He arranged directly with philanthropist Israel Matz, whose interest was Jewish literature, to aid LewinA giant in the last generation of important Yiddish literary figures was Samuel Lewin, whose very versatility placed him in a category of his own. He was a novelist, playwright, essayist and poet who also published Jewish chorale music. Lewin is best remembered for his three volume work, Trilogy, and for his autobiography, A Distant Voice. He lived in Berlin in the years after World War I, and saw quite early, and quite accurately, that the disasters that befell the Jews then was just the start of a flood that would bring ruin. He wrote in both Yiddish and German, and his home in Berlin was the center of Jewish literary and artistic activity. As his son, Simon Levin, recalled of his parentÕs home: ÒDiscussion was the great family sport which any visitor was immediately drawn into. My father, the Yiddish writer Samuel Lewin, had gathered about him a widening circle of other writers, artists, intellectuals of various persuasions. Almost any topic was fair game, but discussion revolved mostly around art and politics, the role of the artist in society, the nature of art and the relationship of esthetics and ethicsÓ. When the Nazis came to power in 1933, they burned LewinÕs books. Lewin fled, and after a number of years finally settled in the United States. He was, however, disappointed in how he was received in the Jewish literary community, and needed some assistance. He was also in desperate financial condition.Israel Matz was born in Lithuania and emigrated to America in 1890. He became an accountant, then entered the pharmaceutical business and founded the Ex-Lax Company in 1906. Matz was both a Zionist pioneer and a lifelong philanthropist and supporter of higher learning. His continuing legacy includes the Israel Matz Foundation in New York to support the publication of Jewish literature and philosophy, the Israel Matz Institute for Research in Jewish Law at Hebrew University, and the Matz Chair in Organic Chemistry at the Weizmann Institute. Matz and Einstein shared many interests and contributed time or money to some of the same causes, and the men were well acquainted. On July 20, 1937, Lewin wrote to Einstein, introducing himself as a Yiddish poet and novelist. He mentioned that many years ago, he had heard Einstein playing (most likely he was playing the piano, though it could have been a violin). Lewin asked for Einstein's help to find an English publisher for his work and sent along a copy of an introduction/recommendation he had received from famed author Franz Werfel. Werfel had stature both inside and outside of the literary community, and thought highly enough of Lewin to write a foreword to his recent novel, published in 1935. On December 6, Lewin again wrote Einstein, and as the Einstein Papers categorize it, ÒLewin sounds quite desperate and asks for financial support as the sums he so far received or earned are not sufficient.Ó Three days later, Einstein wrote Matz about Lewin, asking if he could assist the struggling author. Matz agreed, and considering his interest in Jewish literature, the Matz/Lewin connection seemed a perfect fit.Typed letter signed, on his blind embossed letterhead, Princeton, December 15, 1937, to Matz, thanking him for the assistance he would be giving Lewin. ÒDear Mr. Matz, I want to thank you very much for the help which you have in mind for Mr. Lewin. In the meantime, I have heard great things about the significance of Lewin's artistic work and convinced that you will also take great joy in this man.Ó In using the phrase Òartistic workÓ, Einstein spoke broadly, including literature in this context.Einstein received many requests from refugees for assistance, and although he did what he could, he was cautious when he was not personally acquainted with the refugee. He was also very careful about whom he approached to help and how often. It is therefore a testament to LewinÕs stature. N° de ref. de la librería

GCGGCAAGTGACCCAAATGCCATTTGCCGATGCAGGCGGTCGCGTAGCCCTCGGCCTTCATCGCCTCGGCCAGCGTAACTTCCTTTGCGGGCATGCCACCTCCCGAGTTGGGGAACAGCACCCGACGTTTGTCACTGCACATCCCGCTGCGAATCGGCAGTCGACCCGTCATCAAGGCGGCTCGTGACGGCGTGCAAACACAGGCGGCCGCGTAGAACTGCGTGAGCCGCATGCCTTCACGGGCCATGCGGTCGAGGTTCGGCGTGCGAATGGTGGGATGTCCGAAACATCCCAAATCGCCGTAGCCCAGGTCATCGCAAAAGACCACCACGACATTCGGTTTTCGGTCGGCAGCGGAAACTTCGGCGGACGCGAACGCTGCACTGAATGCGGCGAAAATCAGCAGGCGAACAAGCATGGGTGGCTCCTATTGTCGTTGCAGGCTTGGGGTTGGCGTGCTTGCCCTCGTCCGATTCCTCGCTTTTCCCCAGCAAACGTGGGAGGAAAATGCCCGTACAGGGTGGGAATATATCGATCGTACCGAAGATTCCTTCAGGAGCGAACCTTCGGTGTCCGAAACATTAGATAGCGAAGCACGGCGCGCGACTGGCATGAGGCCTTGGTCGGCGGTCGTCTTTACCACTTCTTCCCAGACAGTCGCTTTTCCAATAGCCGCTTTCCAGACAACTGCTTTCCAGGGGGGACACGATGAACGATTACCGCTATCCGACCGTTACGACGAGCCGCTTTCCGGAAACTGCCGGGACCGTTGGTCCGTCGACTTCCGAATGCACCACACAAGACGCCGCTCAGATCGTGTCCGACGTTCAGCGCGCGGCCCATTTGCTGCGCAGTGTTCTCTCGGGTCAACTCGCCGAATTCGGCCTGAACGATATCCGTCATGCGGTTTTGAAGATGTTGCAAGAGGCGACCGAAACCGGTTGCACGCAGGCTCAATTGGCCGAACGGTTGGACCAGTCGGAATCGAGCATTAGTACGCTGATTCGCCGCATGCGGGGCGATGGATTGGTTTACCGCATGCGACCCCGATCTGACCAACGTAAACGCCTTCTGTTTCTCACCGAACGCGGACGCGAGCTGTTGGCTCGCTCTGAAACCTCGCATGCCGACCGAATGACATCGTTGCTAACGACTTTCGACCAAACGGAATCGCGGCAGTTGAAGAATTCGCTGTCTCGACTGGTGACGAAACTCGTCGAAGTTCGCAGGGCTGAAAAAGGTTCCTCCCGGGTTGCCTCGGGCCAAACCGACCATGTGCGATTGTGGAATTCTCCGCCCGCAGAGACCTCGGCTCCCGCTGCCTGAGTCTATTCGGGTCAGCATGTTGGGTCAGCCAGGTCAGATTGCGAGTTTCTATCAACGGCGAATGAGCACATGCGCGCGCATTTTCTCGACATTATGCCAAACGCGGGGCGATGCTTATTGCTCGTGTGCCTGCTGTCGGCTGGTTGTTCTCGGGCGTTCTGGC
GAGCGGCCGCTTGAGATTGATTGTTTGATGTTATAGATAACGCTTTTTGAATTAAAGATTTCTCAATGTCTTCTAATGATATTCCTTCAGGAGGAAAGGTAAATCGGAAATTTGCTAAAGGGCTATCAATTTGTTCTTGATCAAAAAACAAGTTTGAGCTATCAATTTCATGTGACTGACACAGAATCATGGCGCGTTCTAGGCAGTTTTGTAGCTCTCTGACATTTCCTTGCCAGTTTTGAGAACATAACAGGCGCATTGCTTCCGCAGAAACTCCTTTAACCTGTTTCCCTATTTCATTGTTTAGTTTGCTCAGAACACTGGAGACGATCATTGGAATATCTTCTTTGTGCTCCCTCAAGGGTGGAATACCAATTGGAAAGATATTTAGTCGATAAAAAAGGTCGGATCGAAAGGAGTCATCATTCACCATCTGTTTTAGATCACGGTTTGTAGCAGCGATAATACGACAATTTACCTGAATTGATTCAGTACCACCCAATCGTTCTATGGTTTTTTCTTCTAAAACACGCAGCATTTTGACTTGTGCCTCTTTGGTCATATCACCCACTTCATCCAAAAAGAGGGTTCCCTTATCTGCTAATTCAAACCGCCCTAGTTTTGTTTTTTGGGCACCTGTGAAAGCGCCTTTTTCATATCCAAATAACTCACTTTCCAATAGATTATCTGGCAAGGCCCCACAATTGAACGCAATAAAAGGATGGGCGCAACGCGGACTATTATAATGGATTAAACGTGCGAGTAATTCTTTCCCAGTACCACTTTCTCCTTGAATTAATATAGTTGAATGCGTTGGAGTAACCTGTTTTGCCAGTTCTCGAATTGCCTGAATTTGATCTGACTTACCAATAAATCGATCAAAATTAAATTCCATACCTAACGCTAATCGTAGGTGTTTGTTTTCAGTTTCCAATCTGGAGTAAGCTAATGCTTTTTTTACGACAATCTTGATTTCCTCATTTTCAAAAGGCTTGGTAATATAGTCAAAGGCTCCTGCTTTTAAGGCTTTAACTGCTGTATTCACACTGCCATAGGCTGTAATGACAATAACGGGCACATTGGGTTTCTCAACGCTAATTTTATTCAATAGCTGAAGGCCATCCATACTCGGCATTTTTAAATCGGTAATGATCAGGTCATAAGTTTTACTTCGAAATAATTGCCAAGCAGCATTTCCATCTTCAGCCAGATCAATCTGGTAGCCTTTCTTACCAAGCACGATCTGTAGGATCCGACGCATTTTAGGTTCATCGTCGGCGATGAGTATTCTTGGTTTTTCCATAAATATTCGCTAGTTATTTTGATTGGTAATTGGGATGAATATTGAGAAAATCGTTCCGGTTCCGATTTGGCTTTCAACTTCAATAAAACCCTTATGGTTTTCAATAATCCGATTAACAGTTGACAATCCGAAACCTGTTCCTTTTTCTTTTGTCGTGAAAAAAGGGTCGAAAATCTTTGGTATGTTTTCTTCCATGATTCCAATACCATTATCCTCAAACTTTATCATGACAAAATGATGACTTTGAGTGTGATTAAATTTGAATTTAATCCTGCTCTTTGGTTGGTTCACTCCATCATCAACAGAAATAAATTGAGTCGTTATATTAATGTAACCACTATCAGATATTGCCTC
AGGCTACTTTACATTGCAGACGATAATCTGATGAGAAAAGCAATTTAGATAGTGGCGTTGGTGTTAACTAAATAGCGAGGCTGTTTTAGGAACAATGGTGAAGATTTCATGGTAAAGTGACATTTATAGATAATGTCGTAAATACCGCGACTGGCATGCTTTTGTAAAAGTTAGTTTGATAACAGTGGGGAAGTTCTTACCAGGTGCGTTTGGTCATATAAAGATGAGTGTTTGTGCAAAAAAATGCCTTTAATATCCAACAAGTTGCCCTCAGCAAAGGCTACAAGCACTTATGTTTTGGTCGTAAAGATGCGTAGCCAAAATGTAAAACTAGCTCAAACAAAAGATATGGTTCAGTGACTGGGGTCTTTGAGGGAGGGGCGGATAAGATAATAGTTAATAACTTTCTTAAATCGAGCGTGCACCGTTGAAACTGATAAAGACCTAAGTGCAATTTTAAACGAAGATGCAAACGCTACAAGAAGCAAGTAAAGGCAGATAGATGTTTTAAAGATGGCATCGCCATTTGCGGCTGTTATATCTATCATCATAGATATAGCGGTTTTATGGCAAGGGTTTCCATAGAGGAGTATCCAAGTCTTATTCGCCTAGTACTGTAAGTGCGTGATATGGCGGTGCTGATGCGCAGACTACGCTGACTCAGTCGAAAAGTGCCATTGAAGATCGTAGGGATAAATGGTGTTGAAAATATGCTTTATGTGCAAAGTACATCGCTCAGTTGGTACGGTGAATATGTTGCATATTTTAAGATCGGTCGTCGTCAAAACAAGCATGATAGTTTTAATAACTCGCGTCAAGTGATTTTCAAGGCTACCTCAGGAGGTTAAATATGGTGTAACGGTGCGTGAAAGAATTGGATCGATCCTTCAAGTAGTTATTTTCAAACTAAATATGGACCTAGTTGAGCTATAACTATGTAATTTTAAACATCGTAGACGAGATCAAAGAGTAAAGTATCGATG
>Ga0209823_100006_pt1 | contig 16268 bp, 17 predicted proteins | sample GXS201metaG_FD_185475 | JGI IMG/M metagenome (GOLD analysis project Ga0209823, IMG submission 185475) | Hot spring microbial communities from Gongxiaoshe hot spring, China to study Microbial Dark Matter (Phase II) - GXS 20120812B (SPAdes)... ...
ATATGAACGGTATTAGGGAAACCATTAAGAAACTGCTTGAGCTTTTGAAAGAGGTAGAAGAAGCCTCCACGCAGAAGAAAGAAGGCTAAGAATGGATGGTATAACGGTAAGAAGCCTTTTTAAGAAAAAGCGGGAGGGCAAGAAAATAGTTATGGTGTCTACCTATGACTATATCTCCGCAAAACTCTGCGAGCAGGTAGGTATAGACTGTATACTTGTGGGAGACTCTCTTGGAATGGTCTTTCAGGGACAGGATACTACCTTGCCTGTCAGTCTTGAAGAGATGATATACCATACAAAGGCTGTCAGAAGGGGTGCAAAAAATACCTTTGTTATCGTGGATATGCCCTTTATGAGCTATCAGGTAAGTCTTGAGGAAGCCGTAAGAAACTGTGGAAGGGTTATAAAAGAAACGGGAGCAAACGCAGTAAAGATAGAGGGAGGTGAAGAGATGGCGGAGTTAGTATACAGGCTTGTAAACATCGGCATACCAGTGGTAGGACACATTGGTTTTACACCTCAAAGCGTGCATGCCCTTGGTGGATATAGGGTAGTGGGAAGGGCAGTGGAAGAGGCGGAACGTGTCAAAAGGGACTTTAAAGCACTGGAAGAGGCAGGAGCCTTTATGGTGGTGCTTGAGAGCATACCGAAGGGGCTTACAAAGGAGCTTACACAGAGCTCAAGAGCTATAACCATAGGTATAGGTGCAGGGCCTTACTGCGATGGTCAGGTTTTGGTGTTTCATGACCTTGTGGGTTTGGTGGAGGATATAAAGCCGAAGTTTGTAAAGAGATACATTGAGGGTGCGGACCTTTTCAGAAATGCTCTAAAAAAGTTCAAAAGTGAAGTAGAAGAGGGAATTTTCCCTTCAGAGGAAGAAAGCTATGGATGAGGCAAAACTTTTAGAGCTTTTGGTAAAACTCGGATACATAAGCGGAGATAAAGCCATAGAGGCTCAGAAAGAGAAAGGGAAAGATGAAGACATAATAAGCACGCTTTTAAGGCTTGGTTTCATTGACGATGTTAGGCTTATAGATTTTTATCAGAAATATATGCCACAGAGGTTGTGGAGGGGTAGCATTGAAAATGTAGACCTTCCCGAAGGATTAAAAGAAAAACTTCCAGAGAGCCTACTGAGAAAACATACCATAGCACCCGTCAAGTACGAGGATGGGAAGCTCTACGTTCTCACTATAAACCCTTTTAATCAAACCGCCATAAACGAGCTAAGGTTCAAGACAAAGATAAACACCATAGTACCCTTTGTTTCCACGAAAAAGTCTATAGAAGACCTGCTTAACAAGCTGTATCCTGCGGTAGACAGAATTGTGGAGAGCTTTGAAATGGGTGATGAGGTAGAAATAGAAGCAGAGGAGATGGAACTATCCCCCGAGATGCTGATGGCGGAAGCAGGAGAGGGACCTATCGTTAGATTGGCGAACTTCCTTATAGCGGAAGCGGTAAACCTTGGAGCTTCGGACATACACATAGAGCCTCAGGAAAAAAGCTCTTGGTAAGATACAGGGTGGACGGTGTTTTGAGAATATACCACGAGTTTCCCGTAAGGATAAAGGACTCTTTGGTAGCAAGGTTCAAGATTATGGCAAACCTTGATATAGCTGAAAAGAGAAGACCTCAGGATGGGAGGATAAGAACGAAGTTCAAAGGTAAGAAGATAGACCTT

Título: Albert Einstein Helps Noted Yiddish Literary...
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